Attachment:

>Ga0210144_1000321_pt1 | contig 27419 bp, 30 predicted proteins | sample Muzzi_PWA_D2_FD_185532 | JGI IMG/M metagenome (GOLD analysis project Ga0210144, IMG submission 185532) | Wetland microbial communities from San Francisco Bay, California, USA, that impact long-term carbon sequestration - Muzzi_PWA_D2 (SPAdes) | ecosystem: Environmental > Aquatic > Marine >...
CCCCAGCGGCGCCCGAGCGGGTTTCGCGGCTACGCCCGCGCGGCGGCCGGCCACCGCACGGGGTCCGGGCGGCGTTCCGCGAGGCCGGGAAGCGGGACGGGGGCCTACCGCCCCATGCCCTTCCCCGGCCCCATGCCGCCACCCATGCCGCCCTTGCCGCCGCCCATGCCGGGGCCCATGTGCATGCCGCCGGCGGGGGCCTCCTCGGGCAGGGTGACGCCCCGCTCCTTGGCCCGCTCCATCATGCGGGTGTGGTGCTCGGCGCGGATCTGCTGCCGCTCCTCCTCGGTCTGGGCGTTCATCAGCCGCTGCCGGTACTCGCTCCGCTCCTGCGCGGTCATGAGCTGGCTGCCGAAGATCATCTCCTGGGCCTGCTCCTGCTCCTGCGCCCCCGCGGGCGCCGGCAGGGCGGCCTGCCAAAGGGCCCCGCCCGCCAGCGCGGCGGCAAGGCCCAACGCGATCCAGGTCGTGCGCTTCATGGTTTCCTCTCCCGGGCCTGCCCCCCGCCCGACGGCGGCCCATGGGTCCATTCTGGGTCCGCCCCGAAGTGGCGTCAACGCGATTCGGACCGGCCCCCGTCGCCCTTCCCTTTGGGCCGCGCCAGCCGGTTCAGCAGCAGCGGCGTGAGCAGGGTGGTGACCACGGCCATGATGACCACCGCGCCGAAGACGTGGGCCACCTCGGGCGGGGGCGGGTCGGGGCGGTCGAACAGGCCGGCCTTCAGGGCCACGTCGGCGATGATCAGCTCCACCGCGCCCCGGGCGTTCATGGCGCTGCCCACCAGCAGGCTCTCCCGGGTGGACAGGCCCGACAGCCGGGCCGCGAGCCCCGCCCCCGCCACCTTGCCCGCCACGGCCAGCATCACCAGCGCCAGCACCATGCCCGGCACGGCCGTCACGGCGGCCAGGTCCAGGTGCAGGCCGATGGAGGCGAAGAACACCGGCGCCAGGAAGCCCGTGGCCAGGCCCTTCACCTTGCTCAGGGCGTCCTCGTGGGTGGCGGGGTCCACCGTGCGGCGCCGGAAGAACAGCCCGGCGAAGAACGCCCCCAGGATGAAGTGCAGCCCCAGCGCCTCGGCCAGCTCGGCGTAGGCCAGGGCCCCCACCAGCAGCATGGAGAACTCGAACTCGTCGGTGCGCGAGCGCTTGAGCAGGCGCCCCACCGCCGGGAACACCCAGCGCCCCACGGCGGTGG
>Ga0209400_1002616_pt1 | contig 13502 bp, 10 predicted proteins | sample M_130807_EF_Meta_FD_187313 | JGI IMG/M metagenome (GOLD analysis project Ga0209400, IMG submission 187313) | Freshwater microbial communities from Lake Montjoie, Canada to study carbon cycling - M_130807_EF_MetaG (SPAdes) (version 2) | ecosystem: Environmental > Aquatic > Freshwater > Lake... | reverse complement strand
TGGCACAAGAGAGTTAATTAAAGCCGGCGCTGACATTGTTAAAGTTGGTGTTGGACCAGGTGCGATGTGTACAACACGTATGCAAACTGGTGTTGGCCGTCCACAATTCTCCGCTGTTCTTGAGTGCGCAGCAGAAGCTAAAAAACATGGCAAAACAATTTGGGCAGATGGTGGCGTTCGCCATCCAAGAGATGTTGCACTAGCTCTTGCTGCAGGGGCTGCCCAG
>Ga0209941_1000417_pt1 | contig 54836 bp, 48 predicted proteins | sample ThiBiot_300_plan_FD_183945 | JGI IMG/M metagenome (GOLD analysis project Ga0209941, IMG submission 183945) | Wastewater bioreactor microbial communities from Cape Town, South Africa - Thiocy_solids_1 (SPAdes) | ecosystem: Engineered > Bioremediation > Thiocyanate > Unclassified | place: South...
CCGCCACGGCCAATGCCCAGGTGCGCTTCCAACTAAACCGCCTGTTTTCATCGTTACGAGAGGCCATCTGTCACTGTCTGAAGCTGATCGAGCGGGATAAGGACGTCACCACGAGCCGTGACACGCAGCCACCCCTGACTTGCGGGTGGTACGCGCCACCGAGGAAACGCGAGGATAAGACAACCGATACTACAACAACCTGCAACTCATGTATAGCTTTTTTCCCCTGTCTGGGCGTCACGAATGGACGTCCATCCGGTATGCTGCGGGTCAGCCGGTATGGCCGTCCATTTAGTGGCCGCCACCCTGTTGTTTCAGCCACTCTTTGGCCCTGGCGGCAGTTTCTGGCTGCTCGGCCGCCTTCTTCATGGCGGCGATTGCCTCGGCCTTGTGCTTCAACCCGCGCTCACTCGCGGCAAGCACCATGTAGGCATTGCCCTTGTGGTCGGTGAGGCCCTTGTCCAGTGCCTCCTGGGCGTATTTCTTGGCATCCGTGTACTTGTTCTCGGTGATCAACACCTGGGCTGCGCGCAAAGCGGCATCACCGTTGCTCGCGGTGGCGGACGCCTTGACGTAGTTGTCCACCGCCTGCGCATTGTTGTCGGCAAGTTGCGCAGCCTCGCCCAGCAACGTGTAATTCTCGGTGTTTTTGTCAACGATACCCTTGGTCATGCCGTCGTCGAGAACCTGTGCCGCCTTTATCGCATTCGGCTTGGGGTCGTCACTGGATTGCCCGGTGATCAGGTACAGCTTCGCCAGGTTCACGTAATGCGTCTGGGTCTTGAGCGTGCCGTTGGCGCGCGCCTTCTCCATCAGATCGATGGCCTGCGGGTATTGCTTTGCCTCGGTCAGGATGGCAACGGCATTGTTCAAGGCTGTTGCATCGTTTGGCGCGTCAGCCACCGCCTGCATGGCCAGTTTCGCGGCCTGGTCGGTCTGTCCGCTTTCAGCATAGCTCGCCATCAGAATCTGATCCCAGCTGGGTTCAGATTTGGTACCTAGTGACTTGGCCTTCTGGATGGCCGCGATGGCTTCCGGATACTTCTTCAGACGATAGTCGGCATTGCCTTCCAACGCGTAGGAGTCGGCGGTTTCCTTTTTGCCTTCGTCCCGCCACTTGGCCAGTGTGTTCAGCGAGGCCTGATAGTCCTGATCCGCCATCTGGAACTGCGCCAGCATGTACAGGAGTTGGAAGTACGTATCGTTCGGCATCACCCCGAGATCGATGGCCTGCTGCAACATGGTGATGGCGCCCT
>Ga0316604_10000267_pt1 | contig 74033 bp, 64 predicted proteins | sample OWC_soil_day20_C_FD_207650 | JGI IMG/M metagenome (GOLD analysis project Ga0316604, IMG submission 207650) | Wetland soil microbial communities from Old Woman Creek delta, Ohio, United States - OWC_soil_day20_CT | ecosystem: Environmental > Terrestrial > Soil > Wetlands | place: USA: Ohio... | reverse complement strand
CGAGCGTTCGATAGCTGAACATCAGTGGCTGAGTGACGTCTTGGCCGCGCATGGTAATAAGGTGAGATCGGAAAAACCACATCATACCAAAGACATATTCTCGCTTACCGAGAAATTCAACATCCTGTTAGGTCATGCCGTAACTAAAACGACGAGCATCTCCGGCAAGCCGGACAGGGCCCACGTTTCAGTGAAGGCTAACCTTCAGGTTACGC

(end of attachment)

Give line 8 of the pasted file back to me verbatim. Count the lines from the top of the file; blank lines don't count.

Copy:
CGAGCGTTCGATAGCTGAACATCAGTGGCTGAGTGACGTCTTGGCCGCGCATGGTAATAAGGTGAGATCGGAAAAACCACATCATACCAAAGACATATTCTCGCTTACCGAGAAATTCAACATCCTGTTAGGTCATGCCGTAACTAAAACGACGAGCATCTCCGGCAAGCCGGACAGGGCCCACGTTTCAGTGAAGGCTAACCTTCAGGTTACGC